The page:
Joseph P. Lovering ’43 is the author of The Well-Made Historical Novels of American Regionalist Charles A. Brady, 1912-1995 (Edwin Mellen Press), an analysis of Brady’s poetry, fiction, journalism and criticism. During his lifetime, Brady wrote four novels with strong historical foundations, ranging from the England of Henry VIII and Thomas More to the voyages of Leif Erickson. He also wrote two essays on the interplanetary trilogy of C.S. Lewis, which brought him significant praise from Lewis himself. In this book, Lovering comments on the extraordinary range of Brady’s reviews, critical essays, lectures and interviews, providing a valuable introduction to the author’s work—and engages the reader with his own critical judgments.

Lovering is professor emeritus of English and American literature at Canisius College in Buffalo, N.Y.

  Joseph P. Lovering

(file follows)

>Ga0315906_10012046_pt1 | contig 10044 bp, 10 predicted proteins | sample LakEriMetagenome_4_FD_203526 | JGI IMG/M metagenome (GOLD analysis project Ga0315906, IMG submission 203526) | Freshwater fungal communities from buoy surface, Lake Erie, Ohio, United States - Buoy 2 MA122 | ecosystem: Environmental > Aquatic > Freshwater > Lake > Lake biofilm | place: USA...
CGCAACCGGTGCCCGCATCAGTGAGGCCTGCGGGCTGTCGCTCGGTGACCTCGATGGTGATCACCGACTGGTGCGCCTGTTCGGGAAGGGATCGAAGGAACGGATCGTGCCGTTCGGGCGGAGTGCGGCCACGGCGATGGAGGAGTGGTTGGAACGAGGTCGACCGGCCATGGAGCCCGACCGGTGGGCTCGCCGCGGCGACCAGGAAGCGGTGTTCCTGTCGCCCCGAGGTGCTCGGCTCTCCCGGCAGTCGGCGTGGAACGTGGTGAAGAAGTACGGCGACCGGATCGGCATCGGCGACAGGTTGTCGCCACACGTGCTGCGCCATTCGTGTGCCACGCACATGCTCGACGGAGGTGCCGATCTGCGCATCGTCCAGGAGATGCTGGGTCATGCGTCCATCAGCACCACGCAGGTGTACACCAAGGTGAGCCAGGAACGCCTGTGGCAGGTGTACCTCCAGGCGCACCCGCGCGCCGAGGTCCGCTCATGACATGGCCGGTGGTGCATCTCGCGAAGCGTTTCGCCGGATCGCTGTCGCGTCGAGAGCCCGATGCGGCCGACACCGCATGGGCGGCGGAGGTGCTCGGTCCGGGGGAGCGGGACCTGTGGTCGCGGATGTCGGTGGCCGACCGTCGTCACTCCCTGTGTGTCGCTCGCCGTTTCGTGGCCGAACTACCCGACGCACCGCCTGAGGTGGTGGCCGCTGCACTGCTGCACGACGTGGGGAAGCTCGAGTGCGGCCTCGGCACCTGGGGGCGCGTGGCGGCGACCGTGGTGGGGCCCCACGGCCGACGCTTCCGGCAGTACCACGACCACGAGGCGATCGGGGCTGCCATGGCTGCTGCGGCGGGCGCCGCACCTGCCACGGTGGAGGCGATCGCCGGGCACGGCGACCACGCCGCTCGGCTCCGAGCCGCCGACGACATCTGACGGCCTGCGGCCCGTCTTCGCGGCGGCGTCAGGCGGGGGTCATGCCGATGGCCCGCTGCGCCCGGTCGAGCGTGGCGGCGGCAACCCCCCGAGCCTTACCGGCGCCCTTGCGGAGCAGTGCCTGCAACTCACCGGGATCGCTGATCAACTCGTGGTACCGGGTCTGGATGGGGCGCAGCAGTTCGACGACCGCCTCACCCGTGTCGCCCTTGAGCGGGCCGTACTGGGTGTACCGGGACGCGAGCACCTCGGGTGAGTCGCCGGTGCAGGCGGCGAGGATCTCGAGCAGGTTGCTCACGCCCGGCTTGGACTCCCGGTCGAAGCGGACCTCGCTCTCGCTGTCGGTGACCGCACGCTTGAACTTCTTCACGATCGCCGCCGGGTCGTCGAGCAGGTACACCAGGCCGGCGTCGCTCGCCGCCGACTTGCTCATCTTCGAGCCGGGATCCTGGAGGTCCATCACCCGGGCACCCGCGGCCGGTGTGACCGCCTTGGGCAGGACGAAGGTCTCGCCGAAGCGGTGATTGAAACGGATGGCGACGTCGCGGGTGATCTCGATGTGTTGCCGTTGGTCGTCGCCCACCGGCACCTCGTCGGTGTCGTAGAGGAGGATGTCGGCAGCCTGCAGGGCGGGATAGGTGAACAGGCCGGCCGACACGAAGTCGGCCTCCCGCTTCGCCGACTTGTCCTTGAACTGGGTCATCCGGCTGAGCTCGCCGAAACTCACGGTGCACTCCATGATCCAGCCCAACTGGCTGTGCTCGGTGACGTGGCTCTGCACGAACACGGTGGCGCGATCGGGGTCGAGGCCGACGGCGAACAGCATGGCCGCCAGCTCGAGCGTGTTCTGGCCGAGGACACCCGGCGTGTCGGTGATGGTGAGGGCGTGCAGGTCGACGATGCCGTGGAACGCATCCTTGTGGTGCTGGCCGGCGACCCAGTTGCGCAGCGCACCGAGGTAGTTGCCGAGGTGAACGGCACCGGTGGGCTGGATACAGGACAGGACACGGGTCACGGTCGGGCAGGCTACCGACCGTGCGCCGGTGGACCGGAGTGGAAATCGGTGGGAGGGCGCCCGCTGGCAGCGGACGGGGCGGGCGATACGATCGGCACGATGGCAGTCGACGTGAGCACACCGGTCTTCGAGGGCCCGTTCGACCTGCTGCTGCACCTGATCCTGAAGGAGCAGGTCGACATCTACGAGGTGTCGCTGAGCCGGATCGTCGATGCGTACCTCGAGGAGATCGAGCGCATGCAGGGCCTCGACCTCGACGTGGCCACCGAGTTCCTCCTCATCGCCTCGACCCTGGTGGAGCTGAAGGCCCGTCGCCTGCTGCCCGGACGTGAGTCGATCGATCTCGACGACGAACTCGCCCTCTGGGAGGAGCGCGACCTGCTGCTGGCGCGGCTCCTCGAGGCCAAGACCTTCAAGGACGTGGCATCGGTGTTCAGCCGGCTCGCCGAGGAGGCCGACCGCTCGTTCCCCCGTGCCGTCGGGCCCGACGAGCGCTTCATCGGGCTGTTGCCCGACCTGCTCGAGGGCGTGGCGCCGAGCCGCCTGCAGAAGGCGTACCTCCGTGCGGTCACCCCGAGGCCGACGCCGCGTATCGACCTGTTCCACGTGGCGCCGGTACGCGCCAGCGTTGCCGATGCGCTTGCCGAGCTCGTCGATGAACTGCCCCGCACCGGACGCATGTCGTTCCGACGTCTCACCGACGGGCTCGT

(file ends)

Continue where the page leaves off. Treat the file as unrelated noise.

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Cultural Revolutions: Reason Versus Culture in Philosophy, Politics, and Jihad
By Lawrence E. Cahoone

In his book, Cultural Revolutions (Pennsylvania State University Press), Lawrence E. Cahoone examines the meaning and function of culture in contemporary society. He argues that reason itself is cultural, but no less reasonable for it. While recent political and philosophical movements have recognized that cognition, the self and politics are embedded in culture, most fail to appreciate the deep changes in rationalism and liberal theory this implies, others leap directly into relativism, and nearly all fail to define culture. This book systematically defines culture, gauges the consequences of the ineradicably cultural nature of cognition and action, and yet argues that none of this implies relativism. Cahoone provides a theory of culture’s role in how we form our sense of reality and argues that the proper conception of culture dissolves “the problem” of cultural relativism. Applying this perspective to Islamic fundamentalism, he identifies its conflict with the West as representing the break between two of three historically distinctive forms of reason. Rather than being “irrational,” he shows that fundamentalism embodies a rationality only recently devalued—but not entirely abandoned—by the West.